The body that is the gist of the crime.
Corpus delicti is a latin legal maxim most commonly understood as the body of the crime (plural: corpora delicti) the legal maxim is a term from Western jurisprudence referring to the rule that an offence must be proved to have occurred before a person can be convicted of committing that offence.
A person cannot be tried for theft unless it can be established beyond reasonable doubt that property has been stolen. Similarly, in order for a person to be tried for murder it must be proven that a criminal act resulted in the homicide of the victim.
A. Rishi Pal V. State Of Uttarkhand
If the prosecution is successful in providing cogent and satisfactory proof of the victim having met a homicidal death, absence of corpus delicti will not by itself be fatal to a charge of murder.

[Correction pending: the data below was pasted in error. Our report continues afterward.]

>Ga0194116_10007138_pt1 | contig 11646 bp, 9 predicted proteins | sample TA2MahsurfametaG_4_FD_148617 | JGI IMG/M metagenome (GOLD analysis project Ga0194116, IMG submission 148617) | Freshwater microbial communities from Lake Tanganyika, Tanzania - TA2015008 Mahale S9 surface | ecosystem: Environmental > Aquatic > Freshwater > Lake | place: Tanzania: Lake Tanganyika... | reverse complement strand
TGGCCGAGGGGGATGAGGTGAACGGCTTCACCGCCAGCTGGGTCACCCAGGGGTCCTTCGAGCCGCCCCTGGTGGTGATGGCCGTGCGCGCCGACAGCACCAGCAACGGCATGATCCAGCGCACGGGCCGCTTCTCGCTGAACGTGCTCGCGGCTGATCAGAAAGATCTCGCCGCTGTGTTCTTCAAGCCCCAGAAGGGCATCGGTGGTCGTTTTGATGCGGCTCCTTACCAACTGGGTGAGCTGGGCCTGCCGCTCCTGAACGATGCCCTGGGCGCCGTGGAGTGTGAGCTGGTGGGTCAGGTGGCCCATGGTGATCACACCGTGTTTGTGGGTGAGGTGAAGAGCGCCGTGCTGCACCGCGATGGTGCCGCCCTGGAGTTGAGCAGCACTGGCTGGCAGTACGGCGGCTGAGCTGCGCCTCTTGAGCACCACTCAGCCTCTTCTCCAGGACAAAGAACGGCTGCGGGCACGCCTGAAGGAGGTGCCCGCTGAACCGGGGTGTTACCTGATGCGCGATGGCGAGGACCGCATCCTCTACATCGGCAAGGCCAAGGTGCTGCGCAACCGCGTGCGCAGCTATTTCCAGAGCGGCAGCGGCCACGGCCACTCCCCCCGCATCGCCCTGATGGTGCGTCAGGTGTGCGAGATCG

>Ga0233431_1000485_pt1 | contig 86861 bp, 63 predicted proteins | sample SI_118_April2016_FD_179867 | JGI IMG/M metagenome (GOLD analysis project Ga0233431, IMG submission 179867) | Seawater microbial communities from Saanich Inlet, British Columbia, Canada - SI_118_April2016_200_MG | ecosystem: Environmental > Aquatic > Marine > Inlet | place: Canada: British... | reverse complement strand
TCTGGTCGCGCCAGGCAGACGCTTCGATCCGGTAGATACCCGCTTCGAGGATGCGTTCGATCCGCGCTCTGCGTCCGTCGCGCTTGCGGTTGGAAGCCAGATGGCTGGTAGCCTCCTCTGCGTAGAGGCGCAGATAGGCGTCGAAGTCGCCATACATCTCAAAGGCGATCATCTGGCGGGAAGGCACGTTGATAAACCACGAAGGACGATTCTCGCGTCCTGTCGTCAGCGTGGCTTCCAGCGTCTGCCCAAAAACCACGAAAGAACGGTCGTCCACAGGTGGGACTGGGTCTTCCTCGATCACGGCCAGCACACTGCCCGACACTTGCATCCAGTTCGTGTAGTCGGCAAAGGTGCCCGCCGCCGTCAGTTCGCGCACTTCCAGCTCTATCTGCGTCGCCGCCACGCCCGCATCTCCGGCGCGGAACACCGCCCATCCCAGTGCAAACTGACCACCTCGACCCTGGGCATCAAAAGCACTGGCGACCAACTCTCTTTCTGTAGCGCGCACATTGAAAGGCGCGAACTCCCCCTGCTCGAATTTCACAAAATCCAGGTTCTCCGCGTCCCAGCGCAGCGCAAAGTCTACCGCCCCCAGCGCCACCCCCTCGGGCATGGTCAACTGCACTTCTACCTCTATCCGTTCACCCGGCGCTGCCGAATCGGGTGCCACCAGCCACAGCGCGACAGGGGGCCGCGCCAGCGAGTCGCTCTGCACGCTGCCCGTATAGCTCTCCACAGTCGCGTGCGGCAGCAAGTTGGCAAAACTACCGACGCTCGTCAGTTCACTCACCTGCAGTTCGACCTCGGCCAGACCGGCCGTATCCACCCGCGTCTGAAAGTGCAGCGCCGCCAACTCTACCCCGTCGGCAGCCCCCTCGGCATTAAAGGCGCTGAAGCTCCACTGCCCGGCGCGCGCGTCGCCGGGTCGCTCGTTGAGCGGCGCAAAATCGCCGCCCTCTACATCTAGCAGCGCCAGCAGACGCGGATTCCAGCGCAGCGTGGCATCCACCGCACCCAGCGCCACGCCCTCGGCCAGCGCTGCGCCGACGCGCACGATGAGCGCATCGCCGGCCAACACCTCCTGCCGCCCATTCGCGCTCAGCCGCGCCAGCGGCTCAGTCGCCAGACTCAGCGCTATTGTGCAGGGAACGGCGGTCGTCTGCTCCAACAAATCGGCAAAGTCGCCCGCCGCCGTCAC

“It is no doubt true that even in the absence of the corpus delicti it is possible to establish in an appropriate case commission of murder on appropriate material being made available to the court. In this case no such material is made available to the court.”
C. Rama Nand and Ors. v. State of Himachal Pradesh (1981) 1 SCC 511
Discovery of the dead-body of the victim bearing physical evidence of violence has never been considered as the only mode of proving the corpus delicti in murder.
Edited by Vigneshwar Ramasubramania
Approved & Published – Sakshi Raje
 Rishi Pal v. State of Uttarkhand, A.I.R. 2013 S.C. 3641.
 Karnataka v. M.V. Mahesh, A.I.R. (2003) 3 S.C.C. 353.
 Rama Nand and Ors. v. State of Himachal Pradesh, A.I.R. 1981 1 S.C.C. 511.